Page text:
ciguë x Cowboy, Bon Marché, Paris Rive Gauche | Excerpts from an interview with Alphonse Sarthout, founder of ciguë, and Tanguy Goretti, founder of Cowboy.

Ciguë studio was commissioned by the electric bike brand Cowboy for the design of its new shop at the “Le Bon Marché” in Paris Rive Gauche. The interior space of the showroom combines natural materials and earthy tones with technology elements. Ciguë’s design “imagined a post-concrete city, organic and fluid, free from the angst-inducing presence of cars” as they state.  

-text by the architects

An archetype of intuitive, high-performance post-carbon mobility, the electric bike brand Cowboy has asked ciguë to design its new shop on the ground floor of Le Bon Marché Paris Rive Gauche.

In this space traditionally dedicated to luxury brands, there is a new sense of freedom: at one with our machine, we connect with an urban landscape from which all obstacles are removed.

Ciguë’s design references an imagined post-concrete city, organic and fluid, free from the angst-inducing presence of cars. The space, entirely covered in raw earth rendering in shades of ochre, showcases the bike as a new object of desire, suspended between earth and sky, connecting nature and technology.

Excerpts from an interview with Alphonse Sarthout, founder of ciguë, and Tanguy Goretti, founder of Cowboy.

How do Cowboy’s high-tech mobility and ciguë’s low-tech approach intersect?

AS: We decided to highlight this contrast by placing the high-tech bike in a simple setting inspired by nature, with the most low-tech material of all, namely earth. But the design plays with technology too, with screens surrounding the bike. Our visions meet in our shared love of detail and precision. We identify with the superb finish of the Cowboy bike.

TG: The first thing customers do is touch the bike. The absence of visible welds and the materials used for the bike are embodied in ciguë’s display. The interplay of textures on the walls, the benches and the aluminium rack reflects this tactile technology.

You’re keen on the idea of unhindered mobility. How can this idea be transcribed in a retail space?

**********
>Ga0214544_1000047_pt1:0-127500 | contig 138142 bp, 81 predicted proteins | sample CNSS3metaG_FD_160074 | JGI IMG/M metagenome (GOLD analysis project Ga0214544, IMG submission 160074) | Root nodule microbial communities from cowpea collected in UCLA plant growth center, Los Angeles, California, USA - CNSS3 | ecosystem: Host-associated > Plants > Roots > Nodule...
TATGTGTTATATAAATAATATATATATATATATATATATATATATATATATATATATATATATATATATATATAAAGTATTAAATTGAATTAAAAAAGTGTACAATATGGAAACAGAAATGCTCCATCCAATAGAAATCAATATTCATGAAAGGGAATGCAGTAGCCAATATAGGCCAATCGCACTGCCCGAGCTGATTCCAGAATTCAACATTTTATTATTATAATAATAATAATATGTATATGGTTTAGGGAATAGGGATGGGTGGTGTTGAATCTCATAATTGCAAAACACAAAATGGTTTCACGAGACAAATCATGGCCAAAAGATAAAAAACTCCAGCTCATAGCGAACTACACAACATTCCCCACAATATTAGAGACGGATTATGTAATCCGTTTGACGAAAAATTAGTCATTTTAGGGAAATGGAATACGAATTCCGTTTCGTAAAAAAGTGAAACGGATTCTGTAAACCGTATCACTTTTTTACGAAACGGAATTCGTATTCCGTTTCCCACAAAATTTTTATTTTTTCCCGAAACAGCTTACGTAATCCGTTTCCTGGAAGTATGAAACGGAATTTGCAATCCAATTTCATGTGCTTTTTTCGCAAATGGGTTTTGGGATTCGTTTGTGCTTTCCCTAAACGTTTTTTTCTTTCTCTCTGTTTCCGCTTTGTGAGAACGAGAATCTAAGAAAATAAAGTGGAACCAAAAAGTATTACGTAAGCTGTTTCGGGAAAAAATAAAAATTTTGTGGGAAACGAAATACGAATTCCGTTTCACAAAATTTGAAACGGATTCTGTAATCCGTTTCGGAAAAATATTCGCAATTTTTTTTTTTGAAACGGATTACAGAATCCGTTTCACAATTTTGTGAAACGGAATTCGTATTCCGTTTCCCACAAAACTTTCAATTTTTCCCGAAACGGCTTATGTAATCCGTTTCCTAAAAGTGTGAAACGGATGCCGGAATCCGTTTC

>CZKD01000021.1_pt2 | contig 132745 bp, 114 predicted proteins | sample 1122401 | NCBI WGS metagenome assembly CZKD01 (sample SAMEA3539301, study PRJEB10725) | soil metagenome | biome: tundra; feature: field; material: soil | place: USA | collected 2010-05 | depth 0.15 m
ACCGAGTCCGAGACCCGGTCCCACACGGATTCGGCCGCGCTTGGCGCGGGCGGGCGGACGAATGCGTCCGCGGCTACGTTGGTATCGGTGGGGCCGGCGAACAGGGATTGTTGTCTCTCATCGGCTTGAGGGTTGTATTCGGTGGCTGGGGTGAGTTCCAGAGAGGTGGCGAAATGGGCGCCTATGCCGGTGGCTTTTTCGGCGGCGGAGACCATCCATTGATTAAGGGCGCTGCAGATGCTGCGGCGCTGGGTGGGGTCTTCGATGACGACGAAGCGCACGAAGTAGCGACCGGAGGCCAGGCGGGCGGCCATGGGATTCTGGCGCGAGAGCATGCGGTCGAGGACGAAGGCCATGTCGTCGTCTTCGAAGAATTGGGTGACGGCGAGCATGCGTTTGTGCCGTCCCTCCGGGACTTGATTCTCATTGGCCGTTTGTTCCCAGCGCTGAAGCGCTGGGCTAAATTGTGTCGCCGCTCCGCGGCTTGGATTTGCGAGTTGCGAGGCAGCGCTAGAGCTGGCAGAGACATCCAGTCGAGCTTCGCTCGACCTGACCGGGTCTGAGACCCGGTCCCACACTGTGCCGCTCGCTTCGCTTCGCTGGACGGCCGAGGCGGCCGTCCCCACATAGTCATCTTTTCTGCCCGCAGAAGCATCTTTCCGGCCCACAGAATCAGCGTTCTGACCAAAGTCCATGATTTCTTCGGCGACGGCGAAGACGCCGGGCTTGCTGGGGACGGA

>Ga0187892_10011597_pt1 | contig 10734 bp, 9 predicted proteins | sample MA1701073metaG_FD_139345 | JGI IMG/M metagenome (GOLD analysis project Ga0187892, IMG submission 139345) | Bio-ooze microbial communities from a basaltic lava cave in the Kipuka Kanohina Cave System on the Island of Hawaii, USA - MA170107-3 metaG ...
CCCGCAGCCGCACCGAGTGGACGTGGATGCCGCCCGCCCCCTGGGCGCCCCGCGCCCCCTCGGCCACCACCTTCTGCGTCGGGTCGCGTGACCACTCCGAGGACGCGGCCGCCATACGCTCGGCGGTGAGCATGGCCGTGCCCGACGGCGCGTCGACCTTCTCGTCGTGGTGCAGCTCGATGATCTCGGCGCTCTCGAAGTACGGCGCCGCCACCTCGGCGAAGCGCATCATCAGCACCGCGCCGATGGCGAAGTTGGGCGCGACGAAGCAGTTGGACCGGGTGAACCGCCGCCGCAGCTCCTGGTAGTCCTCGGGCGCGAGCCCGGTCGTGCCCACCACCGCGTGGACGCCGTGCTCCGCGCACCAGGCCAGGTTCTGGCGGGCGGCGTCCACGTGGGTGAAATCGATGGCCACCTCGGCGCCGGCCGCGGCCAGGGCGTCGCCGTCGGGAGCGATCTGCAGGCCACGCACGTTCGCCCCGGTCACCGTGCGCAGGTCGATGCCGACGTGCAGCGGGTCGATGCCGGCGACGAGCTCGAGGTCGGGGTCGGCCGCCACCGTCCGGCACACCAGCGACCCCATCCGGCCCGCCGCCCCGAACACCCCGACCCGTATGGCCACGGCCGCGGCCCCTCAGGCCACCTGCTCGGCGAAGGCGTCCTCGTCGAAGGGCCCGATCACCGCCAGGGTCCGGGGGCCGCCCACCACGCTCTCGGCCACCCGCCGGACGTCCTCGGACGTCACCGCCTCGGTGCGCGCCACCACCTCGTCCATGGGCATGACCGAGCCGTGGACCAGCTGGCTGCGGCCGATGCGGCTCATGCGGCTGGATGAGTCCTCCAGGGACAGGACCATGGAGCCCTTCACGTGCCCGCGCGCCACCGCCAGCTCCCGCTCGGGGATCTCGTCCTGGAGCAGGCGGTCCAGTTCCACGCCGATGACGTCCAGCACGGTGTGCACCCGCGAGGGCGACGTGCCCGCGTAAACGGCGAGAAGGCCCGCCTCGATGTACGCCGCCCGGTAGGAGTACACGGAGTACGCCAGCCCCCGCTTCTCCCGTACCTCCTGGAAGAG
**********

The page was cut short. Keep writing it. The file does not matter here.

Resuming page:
AS: We were faced with a dilemma: Cowboy Bon Marché is the first Cowboy shop without direct access from the street. We had to reconnect the shop with the exterior. The videos of the sky conjure up the idea of movement and the passage of time. Similarly, suspending the bike in mid-air contributes to the idea of speed and effortlessness associated with electric bikes—the rider can sit up and observe what’s going on in the city.

TG: This isn’t just a bike built for speed, it’s also a tool that allows you to reconnect with the urban environment: it’s about experience as much as performance.

How do Cowboy shops relate to their surroundings?

AS: Using earth as a key element was a way for us to move away from the cliché of “urban = concrete”. Earth references the ground on which the city stands and its more natural areas. We opted for a warm-coloured earth from the département of Oise. We imagine that it will be possible to use different earth tones for different locations in the future.

TG: In general, our shops are designed as vibrant spaces for our community that are firmly anchored in their local surroundings: off-line spaces where people can get together and enrich relationships formed on line. In addition, all our shops have bikes on the pavement that can be tried out, which makes the street more lively. We continue to adopt the same “Cowboy spirit” at Le Bon Marché by maintaining the possibility of test-riding bikes outside.